In this study of CD8+ T lymphocytes from healthy human donors, we observed age-dependent in vivo accumulation of late-differentiated cells, which were associated with specific changes in cell surface antigens (loss of CD28 and gain of CD57) (20, 22), as well as various senescence markers and phenotypes, such as SA-β-gal activity, shortened telomeres (23, 33), poor proliferation (21, 34), increased HP1-γ foci (29), increased γ-H2AX foci (35), and increased SASPs (8). In these physiologically senescent or near-senescent CD8+ T lymphocytes, Δ133p53 expression was diminished and p53β expression was increased, similar to our previous observations with senescent human fibroblasts in vitro and pathologically induced in vivo senescence in premalignant tumors (15). The CD28–CD57+ populations of tumor-associated CD8+ T lymphocytes from lung cancer tissues also showed downregulation of Δ133p53 and upregulation of p53β. The regulatory mechanisms for the p53 isoform expression may be conserved in CD8+ T lymphocytes (present study) and fibroblasts (15). p53β is likely to be regulated by SRSF3-mediated alternative splicing in both cell types (16), and the change in Δ133p53 occurs at the protein level, but not the mRNA level, in both cell types. There is unlikely to be a direct relationship between the regulation of p53β and Δ133p53 expression, because overexpression of either one did not affect the expression level of the other (Figure 4D and Figure 5F).
Successive in vitro culture of isolated CD8+ T lymphocytes from blood resulted in senescent proliferation arrest with CD28 loss and Δ133p53 downregulation, consistent with their regulation during in vivo aging, enabling in vitro functional analyses of the costimulatory receptor and the p53 isoforms. The ability of Δ133p53 to extend replicative lifespan was shown in CD8+ T lymphocytes from blood. When Δ133p53 expression was restored in the Δ133p53-low CD28– population that corresponded to cells undergoing or approaching senescence (20, 21), Δ133p53 delayed the onset of senescent proliferation arrest, extended the replicative lifespan, and rescued cells from senescence phenotypes as efficiently as the reconstitution of CD28. The extension of the replicative lifespan by Δ133p53 restoration was coincident with restored expression of CD28 along with CD27 and CD62L, suggestive of a functional conversion to a less-differentiated, more-proliferative state, such as that of central memory T cells (25). When the in vivo senescence-associated changes in the p53 isoform expression (i.e., p53β upregulation and Δ133p53 downregulation) were reproduced by p53β overexpression or Δ133p53 knockdown, cellular senescence was induced in an otherwise highly proliferative CD28+ population, further validating the physiological roles of the p53 isoforms in regulating proliferation and senescence of CD8+ T lymphocytes.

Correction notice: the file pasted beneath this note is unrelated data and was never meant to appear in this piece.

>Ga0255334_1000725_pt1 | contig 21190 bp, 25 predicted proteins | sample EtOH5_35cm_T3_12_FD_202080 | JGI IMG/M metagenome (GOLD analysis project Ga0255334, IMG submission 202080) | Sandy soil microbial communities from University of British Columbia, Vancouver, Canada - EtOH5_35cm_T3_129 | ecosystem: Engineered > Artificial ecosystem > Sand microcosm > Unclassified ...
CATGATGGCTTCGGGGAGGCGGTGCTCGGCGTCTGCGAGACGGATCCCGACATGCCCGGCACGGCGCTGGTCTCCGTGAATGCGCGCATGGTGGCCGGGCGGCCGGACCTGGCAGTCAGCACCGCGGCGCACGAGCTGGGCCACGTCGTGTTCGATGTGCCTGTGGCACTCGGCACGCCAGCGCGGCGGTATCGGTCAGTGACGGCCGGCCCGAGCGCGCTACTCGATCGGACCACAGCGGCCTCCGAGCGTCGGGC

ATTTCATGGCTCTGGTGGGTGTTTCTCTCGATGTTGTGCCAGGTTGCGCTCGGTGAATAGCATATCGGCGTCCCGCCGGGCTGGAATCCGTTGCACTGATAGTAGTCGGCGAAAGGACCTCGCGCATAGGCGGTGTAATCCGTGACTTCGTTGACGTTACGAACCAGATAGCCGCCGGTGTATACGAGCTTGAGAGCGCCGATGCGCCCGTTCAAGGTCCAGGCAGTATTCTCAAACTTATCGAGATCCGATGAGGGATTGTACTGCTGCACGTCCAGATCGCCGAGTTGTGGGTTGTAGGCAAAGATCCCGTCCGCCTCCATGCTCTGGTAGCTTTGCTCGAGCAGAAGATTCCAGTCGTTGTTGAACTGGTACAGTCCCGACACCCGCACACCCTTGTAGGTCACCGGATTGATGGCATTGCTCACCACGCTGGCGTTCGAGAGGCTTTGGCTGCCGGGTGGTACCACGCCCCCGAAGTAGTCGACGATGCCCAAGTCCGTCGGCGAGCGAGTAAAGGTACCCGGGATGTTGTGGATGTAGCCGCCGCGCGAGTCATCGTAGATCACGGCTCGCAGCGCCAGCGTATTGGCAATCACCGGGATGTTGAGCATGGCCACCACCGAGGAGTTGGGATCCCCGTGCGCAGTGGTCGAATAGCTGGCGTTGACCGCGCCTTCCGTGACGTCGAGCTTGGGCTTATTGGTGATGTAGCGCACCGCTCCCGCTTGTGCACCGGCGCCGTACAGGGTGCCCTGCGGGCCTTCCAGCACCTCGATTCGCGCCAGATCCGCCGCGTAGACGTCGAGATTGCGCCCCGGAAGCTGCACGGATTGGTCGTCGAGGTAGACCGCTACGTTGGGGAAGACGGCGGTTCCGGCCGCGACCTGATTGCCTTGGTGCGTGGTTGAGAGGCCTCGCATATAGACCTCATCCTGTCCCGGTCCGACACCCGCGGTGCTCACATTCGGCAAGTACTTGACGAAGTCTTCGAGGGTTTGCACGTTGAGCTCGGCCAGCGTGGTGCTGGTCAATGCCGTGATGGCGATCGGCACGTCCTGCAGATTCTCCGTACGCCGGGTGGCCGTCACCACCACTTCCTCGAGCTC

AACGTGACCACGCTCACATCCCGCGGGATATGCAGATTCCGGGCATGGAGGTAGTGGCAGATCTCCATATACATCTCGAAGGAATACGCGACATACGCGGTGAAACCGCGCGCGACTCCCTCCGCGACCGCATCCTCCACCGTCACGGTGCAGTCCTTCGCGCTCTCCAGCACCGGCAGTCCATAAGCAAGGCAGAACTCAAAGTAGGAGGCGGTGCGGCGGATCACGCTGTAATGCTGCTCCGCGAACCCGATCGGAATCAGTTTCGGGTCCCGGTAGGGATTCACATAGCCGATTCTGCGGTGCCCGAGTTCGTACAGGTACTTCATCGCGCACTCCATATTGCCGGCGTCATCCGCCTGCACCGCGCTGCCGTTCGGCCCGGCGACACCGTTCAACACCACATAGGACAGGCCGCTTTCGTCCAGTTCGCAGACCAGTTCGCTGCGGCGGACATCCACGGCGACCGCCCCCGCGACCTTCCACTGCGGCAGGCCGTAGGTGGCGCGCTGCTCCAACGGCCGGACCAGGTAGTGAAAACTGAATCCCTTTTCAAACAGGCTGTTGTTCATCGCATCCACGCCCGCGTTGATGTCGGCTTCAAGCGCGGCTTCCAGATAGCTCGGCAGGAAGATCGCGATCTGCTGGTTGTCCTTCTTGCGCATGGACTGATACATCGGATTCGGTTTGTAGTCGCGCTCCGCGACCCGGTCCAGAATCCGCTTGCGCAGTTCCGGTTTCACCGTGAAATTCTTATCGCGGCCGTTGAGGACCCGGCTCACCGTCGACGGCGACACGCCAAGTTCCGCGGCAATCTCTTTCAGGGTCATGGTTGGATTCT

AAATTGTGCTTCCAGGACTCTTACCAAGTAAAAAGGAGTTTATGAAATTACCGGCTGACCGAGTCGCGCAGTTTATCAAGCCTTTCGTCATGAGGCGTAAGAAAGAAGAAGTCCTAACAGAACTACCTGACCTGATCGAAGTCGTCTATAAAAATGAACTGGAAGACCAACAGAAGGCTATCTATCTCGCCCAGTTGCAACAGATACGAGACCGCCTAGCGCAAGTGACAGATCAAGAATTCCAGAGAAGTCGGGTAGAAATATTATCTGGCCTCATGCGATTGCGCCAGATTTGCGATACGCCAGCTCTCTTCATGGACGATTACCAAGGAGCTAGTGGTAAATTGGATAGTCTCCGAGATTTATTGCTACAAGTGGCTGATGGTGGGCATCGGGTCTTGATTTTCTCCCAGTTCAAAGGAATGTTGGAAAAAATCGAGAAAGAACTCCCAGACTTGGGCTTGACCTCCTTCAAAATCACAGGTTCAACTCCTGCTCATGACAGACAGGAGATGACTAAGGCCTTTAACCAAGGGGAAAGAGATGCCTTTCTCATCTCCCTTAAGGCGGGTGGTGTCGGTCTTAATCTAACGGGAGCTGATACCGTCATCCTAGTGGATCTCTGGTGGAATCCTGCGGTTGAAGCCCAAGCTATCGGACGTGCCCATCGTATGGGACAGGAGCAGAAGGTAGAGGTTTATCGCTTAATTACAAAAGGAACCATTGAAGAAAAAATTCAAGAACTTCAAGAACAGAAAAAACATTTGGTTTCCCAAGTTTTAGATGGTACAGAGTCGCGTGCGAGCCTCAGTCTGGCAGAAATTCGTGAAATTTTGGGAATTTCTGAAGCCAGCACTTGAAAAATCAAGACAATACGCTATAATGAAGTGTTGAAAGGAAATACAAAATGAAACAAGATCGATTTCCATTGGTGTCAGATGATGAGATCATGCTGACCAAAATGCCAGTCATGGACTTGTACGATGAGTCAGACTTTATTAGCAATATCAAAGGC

Our data provide a mechanistic basis for the regulatory interaction between CD28 and Δ133p53, which mutually upregulate the expression of each other. The autophagic degradation of Δ133p53 is in contrast to the proteasome-mediated degradation of p53FL and p53β (15), thus leading to the isoform-specific expression profile of Δ133p53. This finding links CD28 function to Δ133p53 upregulation at the protein level, since NF-κB and its activation of mTOR, a major downstream pathway activated by the CD28 signaling, may repress autophagy (36–40). Our data also suggest that an additional mechanism may exist for the CD28-mediated regulation of Δ133p53, in that the bafilomycin A1 only partially restored Δ133p53 protein levels in CD28–CD57+ subsets compared with the levels in CD28+CD57– subsets (Figure 2F and Supplemental Figure 8C). We showed that the activation of p53FL repressed CD28 mRNA expression, which was abrogated by Δ133p53 overexpression. Together with our previous finding that Δ133p53 functions as a dominant-negative inhibitor of p53FL (15), these data suggest a mechanism by which Δ133p53, which lacks the transactivation domain (14), transcriptionally activates CD28 mRNA expression.
Tumor-associated CD8+ T lymphocytes may undergo differentiation and senescence in response to chronic exposure to tumor antigens, as blood CD8+ T lymphocytes respond to chronic infectious agents. In addition, cross-talk between these T lymphocytes and tumor cells likely exists in the tumor microenvironment. Tumor-induced senescence of T lymphocytes is also mediated by tumor-derived soluble factors (41). Senescent CD8+ T lymphocytes not only contribute to tumor immune evasion through their functional unresponsiveness (42) and their suppressor function toward responder T cells (41, 43), but may also actively promote tumor progression through SASP factors such as IL6 and IL8. The senescence-associated change in Δ133p53 and p53β expression in tumor-associated CD8+ T lymphocytes, together with the similar change in premalignant tumors and its reversion during malignant progression in our previous study (15), suggests that these p53 isoforms regulate tumorigenesis in vivo in both tumor cell–autonomous and non-autonomous manners.